At 17, Jose Mejia has mapped out a plan for his life.

When Mejia graduates from Alief Elsik High School next June, he plans to take a two-year gap and work full-time before starting college nearby — perhaps Texas A&M University, or the University of Houston, where his brother is finishing his bachelor’s degree in business. He wants to work as a diesel mechanic for 30, maybe 40, years then purchase a big rig to start a second career as a trucker.

A recent text from Harris County Public Health may fast-track his dreams. In early June, Mejia found out from his brother Seguis Lopez, 30, that he had won $5,000 in the county’s first scholarship lottery for teens who receive a COVID-19 vaccine, part of a program to motivate youth to sign up for a shot.

“I thought he was joking,” Mejia said.

At first glance, the text looked like a scam: “Congratulations!! You are a winner of Harris County’s ‘Vaccine Incentive Scholarship’ drawing!!”

If it hadn’t come straight from the same phone number that had sent the whole family confirmation of their NRG Park vaccine sign-ups and second appointment reminders, Lopez and Mejia would’ve been more doubtful.

“We don’t have good luck with winning,” Lopez said as the family erupted in laughter in the living room of their west Houston apartment.

Cash for shots

As the rate of immunizations slowed in May, the county looked to incentives such as Jose Altuve bobbleheads and gift cards to galvanize interest in vaccines. Harris County Commissioners Court approved up to $250,000 in vaccine incentives in late April.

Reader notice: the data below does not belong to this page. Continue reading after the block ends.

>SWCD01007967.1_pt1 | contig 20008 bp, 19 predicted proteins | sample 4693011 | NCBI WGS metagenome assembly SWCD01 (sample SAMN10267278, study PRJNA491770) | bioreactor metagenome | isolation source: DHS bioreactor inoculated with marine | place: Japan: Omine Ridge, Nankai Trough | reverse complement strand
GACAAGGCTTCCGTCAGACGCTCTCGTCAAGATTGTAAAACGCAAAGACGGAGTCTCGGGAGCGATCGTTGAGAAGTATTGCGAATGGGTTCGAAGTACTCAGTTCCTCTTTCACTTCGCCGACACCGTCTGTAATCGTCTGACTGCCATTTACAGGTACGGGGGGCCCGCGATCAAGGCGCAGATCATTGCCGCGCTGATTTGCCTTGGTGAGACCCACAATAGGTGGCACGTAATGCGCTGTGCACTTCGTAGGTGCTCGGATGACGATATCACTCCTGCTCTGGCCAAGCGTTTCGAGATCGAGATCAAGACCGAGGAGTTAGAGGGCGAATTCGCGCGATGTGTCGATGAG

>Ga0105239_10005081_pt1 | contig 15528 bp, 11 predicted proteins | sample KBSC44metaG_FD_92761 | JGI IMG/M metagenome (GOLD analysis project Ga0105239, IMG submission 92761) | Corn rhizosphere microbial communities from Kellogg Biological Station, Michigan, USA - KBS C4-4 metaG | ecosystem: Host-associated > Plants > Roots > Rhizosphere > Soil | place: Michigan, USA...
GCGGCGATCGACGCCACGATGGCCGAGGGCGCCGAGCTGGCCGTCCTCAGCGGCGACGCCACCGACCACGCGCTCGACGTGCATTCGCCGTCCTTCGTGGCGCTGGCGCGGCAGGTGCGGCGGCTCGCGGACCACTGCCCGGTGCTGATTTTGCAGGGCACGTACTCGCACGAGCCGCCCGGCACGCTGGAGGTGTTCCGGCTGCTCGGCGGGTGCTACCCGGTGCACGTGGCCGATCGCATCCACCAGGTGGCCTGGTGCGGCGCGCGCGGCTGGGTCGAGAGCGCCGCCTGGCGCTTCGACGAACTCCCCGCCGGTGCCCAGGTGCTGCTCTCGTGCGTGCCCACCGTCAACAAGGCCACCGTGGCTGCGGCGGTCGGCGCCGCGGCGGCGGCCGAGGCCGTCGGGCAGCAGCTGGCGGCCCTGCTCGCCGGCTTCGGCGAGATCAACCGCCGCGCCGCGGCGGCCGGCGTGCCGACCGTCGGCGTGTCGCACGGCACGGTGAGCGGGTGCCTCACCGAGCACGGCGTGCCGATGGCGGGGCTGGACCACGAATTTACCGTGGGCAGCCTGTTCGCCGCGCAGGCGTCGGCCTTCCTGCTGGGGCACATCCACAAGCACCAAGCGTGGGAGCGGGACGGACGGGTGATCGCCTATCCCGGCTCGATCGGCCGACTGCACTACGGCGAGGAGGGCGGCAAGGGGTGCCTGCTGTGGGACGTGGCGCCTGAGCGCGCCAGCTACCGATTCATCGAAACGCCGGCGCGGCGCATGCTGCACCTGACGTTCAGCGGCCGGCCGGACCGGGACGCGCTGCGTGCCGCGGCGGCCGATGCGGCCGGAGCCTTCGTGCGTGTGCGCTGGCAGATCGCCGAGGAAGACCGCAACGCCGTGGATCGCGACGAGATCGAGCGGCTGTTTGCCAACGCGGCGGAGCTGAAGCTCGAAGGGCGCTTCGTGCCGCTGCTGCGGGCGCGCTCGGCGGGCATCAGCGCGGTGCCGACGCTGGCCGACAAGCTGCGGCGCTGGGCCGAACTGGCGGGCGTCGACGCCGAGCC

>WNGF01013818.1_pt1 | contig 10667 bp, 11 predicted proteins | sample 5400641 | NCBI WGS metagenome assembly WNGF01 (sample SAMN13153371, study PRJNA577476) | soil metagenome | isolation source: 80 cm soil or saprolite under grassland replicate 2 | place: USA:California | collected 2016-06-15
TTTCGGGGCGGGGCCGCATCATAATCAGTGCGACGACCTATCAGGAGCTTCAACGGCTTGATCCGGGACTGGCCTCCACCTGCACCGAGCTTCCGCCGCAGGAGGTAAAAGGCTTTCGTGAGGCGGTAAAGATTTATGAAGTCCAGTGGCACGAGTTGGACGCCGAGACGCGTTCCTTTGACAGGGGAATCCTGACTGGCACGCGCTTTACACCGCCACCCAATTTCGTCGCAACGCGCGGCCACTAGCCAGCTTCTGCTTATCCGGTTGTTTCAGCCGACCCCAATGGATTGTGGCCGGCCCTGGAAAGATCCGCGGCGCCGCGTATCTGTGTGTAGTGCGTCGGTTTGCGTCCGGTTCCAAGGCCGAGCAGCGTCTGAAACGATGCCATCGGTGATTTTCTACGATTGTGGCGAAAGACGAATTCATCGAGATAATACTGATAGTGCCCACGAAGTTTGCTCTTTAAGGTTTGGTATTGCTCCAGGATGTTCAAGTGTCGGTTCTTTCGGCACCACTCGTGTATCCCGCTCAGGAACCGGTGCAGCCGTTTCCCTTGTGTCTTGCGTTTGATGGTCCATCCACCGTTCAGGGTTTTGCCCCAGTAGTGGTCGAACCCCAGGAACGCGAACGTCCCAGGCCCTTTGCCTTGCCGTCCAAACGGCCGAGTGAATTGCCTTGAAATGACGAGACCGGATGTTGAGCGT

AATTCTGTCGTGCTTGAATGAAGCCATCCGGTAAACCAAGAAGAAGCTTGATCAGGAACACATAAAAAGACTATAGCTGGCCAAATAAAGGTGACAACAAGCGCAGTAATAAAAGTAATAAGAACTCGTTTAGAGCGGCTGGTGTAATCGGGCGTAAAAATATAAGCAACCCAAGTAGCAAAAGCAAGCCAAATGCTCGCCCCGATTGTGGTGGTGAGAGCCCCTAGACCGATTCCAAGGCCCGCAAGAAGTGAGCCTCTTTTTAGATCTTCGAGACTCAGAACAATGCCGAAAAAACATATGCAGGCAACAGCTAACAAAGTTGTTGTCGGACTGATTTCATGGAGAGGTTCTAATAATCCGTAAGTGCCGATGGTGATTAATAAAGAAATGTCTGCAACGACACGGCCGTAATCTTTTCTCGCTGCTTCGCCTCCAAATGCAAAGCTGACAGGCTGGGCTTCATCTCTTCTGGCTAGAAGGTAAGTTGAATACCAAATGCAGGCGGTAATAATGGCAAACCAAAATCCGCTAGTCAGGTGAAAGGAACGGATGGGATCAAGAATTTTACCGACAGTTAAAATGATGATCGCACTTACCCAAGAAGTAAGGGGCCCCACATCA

And in early June, Harris County Public Health announced it would award $5,000 scholarships for college, vocational or trade schools. Anyone who is 18 or younger and received their COVID-19 shots from a county vaccination site is automatically entered.

Lina Hidalgo, the Harris County Judge, saw what her counterparts across the country were doing — the mayor of Lancaster, Calif. launched a $10,000 scholarship raffle, and Ohio debuted a “Vax-a-Million” lottery — and suggested local leaders do the same.

Experts can’t say definitively whether the vaccine incentives boost the rates of people signing up for a shot, but Hidalgo said there are no comparisons to what would have happened if the county hadn’t piloted the program.

“Does this effort in itself solve the problem? No,” Hidalgo said. “But we have to try because we have a solution to get ourselves out of this pandemic and literally save lives.”

The program also fits with Hidalgo’s mission of increasing educational opportunities for youth.

The money will be sent directly to the institution, although the date of disbursement has not been set, said Jennifer Kiger, a COVID-19 incident commander for Harris County Public Health. Each scholarship comes out of the Commissioners Court vaccine incentive budget.

Two other teens have won cash in Harris County Public Health’s student vaccine lottery draw. Ten winners will be selected, one per week through the second week of August.

In addition to the vaccine scholarship raffle, there are also giveaways for Travis Scott concert tickets and gift cards worth as much as $1,000. There may be additional vaccine incentives after the scholarship drawings end, Kiger said.

Teens and the vaccine

In Texas, clinicians have vaccinated 14.6 million people with at least one dose of the COVID-19 shot. About 23 percent of Harris County kids between 12 and 18 have been vaccinated against COVID-19, Kiger said.